HBO therapy promotes capillary angiogenesis and the healing process in damaged tissue and has been extensively evaluated in the management of adults with RT-induced [41, 85, 86, 93-97] and cyclophosphamide-induced [87, 88, 98] HC. Nakada et al. [85] and Oliai et al. [86] recently reported favourable outcomes in patients treated with HBO therapy for RT-induced HC. Similar findings were also reported in a prospective study by Vilar et al. [41]. In all, 14 patients received HBO treatment for the first time, whereas 24 had received previous treatment with HBO. After a mean (range) follow-up of 36.3 (12–60) months, haematuria was completely resolved in 36 (94.7%) patients [41]. Conversely, Mohamad Al-Ali et al. [89] found that few patients recovered from HC after HBO therapy. Furthermore, patients treated with HBO had a significantly lower cure rate of post-RT HC in comparison with patients who did not receive HBO.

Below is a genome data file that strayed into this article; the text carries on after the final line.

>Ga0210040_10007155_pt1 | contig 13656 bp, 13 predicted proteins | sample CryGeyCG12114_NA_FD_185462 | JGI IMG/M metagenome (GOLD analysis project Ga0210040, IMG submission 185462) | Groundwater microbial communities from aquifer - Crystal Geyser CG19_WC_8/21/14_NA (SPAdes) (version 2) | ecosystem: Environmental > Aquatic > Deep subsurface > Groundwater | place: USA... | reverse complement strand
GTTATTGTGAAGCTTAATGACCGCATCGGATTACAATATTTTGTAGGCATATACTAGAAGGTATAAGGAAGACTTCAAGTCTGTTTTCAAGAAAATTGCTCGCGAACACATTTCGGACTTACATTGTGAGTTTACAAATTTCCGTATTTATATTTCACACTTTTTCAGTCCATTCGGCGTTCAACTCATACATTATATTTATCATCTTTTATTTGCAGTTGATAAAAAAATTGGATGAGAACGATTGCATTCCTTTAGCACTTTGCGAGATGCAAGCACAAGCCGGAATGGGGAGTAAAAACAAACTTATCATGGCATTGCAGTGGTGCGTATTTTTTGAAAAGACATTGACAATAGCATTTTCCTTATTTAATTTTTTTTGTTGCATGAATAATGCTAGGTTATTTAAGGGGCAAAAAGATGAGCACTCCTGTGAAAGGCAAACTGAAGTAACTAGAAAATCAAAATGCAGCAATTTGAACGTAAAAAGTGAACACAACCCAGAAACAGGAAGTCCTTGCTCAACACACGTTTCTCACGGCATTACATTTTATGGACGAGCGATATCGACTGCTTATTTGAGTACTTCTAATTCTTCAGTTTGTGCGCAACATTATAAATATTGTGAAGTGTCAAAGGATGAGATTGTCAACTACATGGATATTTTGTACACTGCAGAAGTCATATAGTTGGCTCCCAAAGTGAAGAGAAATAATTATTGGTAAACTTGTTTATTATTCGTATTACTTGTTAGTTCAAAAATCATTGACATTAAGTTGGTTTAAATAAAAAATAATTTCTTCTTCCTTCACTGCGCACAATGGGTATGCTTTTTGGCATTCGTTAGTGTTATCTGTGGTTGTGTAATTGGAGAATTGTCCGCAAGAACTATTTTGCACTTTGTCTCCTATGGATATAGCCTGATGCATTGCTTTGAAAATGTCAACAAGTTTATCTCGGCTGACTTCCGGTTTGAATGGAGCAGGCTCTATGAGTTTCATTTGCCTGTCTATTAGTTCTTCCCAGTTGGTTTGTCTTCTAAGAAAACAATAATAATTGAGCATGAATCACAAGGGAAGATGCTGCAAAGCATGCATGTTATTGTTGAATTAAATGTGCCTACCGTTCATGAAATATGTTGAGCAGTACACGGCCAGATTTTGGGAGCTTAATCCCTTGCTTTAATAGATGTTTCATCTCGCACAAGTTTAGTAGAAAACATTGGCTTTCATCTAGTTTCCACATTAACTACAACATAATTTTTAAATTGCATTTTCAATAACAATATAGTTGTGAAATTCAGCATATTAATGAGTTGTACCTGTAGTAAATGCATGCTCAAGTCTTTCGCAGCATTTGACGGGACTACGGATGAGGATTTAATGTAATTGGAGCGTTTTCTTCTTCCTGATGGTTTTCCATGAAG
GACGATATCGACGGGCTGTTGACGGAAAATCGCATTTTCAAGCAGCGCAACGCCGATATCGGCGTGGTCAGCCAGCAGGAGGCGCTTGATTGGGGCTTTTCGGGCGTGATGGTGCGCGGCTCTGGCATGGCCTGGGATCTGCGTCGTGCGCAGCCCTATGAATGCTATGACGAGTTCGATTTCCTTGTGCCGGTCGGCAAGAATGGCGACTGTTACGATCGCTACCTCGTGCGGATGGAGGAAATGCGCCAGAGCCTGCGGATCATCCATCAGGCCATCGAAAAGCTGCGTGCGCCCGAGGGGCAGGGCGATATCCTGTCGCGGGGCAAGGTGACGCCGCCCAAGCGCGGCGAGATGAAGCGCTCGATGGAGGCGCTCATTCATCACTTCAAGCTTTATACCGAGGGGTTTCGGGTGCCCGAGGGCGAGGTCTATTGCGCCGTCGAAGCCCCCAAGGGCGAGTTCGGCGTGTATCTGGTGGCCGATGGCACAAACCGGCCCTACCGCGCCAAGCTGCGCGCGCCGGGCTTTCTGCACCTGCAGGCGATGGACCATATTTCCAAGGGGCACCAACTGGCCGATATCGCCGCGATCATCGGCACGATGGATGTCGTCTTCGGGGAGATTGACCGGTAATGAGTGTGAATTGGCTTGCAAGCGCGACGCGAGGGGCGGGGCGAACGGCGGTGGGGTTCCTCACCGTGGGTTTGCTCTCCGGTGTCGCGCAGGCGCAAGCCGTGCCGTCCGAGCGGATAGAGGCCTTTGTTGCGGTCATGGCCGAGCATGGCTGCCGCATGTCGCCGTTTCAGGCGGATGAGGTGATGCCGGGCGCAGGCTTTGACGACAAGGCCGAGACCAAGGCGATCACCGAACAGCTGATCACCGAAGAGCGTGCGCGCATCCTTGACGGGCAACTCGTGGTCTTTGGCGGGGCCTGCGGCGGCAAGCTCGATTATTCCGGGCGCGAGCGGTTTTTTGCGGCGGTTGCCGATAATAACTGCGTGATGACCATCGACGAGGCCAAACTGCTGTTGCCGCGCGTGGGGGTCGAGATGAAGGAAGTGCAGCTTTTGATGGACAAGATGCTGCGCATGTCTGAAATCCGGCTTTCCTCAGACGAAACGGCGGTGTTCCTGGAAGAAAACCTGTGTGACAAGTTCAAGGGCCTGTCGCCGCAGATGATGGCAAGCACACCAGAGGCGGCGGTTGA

Although much of the research has focussed on RT-induced cystitis, there have been several recent case reports on the use of HBO in the management of cyclophosphamide-induced HC. Davis et al. [87] reviewed the case records of six patients with life-threatening haemorrhage and reported that bleeding ceased in all patients after 14–40 treatments without complications. Similarly, Ajith Kumar et al. [88] retrospectively reviewed the case notes of two patients with drug-induced HC and reported that HBO therapy resulted in complete cessation of bleeding in both cases, with no side-effects noted during the course of therapy. There are also case reports concerning the successful use of HBO for intractable, refractory HC in patients with systemic lupus erythematosus [99] and Wegener's granulomatosis [100]